During the past decade, incidence of human infection with rabies virus (RABV) spread by the common vampire bat (Desmodus rotundus) increased considerably in South America, especially in remote areas of the Amazon rainforest, where these bats commonly feed on humans. To better understand the epizootiology of rabies associated with vampire bats, we used complete sequences of the nucleoprotein gene to infer phylogenetic relationships among 157 RABV isolates collected from humans, domestic animals, and wildlife, including bats, in Peru during 2002–2007. This analysis revealed distinct geographic structuring that indicates that RABVs spread gradually and involve different vampire bat subpopulations with different transmission cycles. Three putative new RABV lineages were found in 3 non–vampire bat species that may represent new virus reservoirs. Detection of novel RABV variants and accurate identification of reservoir hosts are critically important for the prevention and control of potential virus transmission, especially to humans.
doi:10.3201/eid1909.130083
PMCID: PMC3810916
rabies; molecular epidemiology; bats; Peru; viruses; zoonoses; vampire bats
6.  Simultaneously reconstructing viral cross-species transmission history and identifying the underlying constraints 
The factors that determine the origin and fate of cross-species transmission events remain unclear for the majority of human pathogens despite being central for the development of predictive models and assessing the efficacy of prevention strategies. Here, we describe a flexible Bayesian statistical framework to reconstruct virus transmission between different host species based on viral gene sequences while simultaneously testing and estimating the contribution of several potential predictors of cross-species transmission. Specifically, we employ a generalized linear model extension of phylogenetic diffusion to perform Bayesian model averaging over candidate predictors. By further extending this model with branch partitioning, we allow for distinct host transition processes on external and internal branches, thus discriminating between recent cross-species transmissions, many of which are likely to result in dead-end infections, and host shifts that reflect successful onwards transmission in the new host species. Our approach corroborates genetic distance between hosts as a key determinant of both host shifts and cross-species transmissions of rabies virus in North American bats. Furthermore, our results indicate that geographical range overlap is a modest predictor for cross-species transmission but not for host shifts. Although our evolutionary framework focused on the multi-host reservoir dynamics of bat rabies virus, it is applicable to other pathogens and to other discrete state transition processes.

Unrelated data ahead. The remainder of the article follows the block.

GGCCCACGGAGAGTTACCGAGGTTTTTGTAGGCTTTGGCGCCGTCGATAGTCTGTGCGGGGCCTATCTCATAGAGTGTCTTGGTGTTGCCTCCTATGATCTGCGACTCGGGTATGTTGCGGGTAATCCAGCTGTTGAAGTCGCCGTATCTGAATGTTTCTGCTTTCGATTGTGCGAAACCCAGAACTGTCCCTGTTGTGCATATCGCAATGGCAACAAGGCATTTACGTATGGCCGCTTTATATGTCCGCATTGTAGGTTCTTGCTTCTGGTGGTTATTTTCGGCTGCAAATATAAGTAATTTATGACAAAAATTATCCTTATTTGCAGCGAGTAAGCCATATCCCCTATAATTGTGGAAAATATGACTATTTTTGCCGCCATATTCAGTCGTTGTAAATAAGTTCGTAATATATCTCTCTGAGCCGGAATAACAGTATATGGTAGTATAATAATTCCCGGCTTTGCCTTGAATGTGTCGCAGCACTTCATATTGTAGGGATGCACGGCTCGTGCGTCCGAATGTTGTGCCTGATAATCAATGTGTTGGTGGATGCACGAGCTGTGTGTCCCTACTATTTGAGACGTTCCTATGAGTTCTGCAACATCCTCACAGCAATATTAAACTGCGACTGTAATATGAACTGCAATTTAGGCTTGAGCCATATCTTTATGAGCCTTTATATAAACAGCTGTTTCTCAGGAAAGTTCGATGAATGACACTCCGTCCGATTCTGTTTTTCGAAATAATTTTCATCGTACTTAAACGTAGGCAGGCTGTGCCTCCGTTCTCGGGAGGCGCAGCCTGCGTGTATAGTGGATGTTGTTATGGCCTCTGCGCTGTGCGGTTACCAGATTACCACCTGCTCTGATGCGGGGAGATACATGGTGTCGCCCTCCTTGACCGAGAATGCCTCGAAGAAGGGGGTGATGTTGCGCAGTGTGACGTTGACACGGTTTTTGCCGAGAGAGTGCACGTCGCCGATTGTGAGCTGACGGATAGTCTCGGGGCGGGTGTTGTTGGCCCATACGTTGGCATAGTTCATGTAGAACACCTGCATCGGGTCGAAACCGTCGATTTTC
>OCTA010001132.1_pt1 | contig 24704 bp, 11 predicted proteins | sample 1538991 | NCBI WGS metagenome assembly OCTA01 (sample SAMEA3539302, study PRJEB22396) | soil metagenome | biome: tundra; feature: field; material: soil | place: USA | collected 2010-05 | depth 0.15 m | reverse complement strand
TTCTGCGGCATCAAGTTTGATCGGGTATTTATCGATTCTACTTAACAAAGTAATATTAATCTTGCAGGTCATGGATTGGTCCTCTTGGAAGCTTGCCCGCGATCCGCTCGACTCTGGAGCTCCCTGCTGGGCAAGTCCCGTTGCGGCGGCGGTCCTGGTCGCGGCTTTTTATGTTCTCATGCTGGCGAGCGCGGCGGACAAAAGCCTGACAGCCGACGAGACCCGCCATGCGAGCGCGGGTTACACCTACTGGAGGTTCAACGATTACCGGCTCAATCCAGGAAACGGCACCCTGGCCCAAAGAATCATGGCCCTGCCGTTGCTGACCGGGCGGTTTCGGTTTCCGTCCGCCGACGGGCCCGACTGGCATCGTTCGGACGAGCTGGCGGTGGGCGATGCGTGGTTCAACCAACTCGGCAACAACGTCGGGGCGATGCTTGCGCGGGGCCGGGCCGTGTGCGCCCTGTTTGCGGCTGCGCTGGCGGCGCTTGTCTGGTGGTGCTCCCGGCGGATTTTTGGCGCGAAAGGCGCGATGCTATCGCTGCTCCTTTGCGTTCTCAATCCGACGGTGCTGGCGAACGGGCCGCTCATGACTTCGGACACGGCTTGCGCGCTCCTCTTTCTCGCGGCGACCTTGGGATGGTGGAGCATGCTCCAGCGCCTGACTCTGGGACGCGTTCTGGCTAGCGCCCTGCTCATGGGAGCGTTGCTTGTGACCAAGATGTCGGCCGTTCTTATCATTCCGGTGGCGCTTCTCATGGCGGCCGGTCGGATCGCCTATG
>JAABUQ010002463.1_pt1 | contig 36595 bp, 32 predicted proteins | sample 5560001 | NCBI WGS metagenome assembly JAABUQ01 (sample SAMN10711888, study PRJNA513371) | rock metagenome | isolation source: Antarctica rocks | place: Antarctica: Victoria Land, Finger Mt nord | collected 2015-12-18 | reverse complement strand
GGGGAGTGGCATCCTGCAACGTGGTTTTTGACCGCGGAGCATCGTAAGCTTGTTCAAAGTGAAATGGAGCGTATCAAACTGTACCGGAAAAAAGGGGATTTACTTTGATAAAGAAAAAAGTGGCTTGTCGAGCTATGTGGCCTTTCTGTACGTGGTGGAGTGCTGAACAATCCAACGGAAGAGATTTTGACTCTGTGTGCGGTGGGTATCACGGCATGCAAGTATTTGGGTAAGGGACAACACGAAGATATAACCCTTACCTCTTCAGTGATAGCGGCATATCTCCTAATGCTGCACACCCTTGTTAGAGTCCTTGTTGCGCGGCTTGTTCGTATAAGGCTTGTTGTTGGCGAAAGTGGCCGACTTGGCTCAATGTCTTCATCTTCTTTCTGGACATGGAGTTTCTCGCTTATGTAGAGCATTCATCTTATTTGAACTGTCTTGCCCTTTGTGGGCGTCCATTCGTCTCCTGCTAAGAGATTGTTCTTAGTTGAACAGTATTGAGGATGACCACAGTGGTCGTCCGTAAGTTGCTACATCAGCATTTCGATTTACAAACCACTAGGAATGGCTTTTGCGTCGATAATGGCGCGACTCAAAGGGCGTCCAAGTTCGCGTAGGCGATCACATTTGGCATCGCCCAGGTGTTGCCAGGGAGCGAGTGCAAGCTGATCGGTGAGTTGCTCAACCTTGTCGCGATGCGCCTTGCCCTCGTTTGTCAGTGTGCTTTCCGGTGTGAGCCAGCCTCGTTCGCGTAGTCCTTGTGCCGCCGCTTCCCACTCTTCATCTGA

doi:10.1098/rstb.2012.0196
PMCID: PMC3678322  PMID: 23382420
7.  Molecular Inferences Suggest Multiple Host Shifts of Rabies Viruses from Bats to Mesocarnivores in Arizona during 2001–2009 
PLoS Pathogens  2012;8(6):e1002786.
In nature, rabies virus (RABV; genus Lyssavirus, family Rhabdoviridae) represents an assemblage of phylogenetic lineages, associated with specific mammalian host species. Although it is generally accepted that RABV evolved originally in bats and further shifted to carnivores, mechanisms of such host shifts are poorly understood, and examples are rarely present in surveillance data. Outbreaks in carnivores caused by a RABV variant, associated with big brown bats, occurred repeatedly during 2001–2009 in the Flagstaff area of Arizona. After each outbreak, extensive control campaigns were undertaken, with no reports of further rabies cases in carnivores for the next several years. However, questions remained whether all outbreaks were caused by a single introduction and further perpetuation of bat RABV in carnivore populations, or each outbreak was caused by an independent introduction of a bat virus. Another question of concern was related to adaptive changes in the RABV genome associated with host shifts. To address these questions, we sequenced and analyzed 66 complete and 20 nearly complete RABV genomes, including those from the Flagstaff area and other similar outbreaks in carnivores, caused by bat RABVs, and representatives of the major RABV lineages circulating in North America and worldwide. Phylogenetic analysis demonstrated that each Flagstaff outbreak was caused by an independent introduction of bat RABV into populations of carnivores. Positive selection analysis confirmed the absence of post-shift changes in RABV genes. In contrast, convergent evolution analysis demonstrated several amino acids in the N, P, G and L proteins, which might be significant for pre-adaptation of bat viruses to cause effective infection in carnivores. The substitution S/T242 in the viral glycoprotein is of particular merit, as a similar substitution was suggested for pathogenicity of Nishigahara RABV strain. Roles of the amino acid changes, detected in our study, require additional investigations, using reverse genetics and other approaches.
Author Summary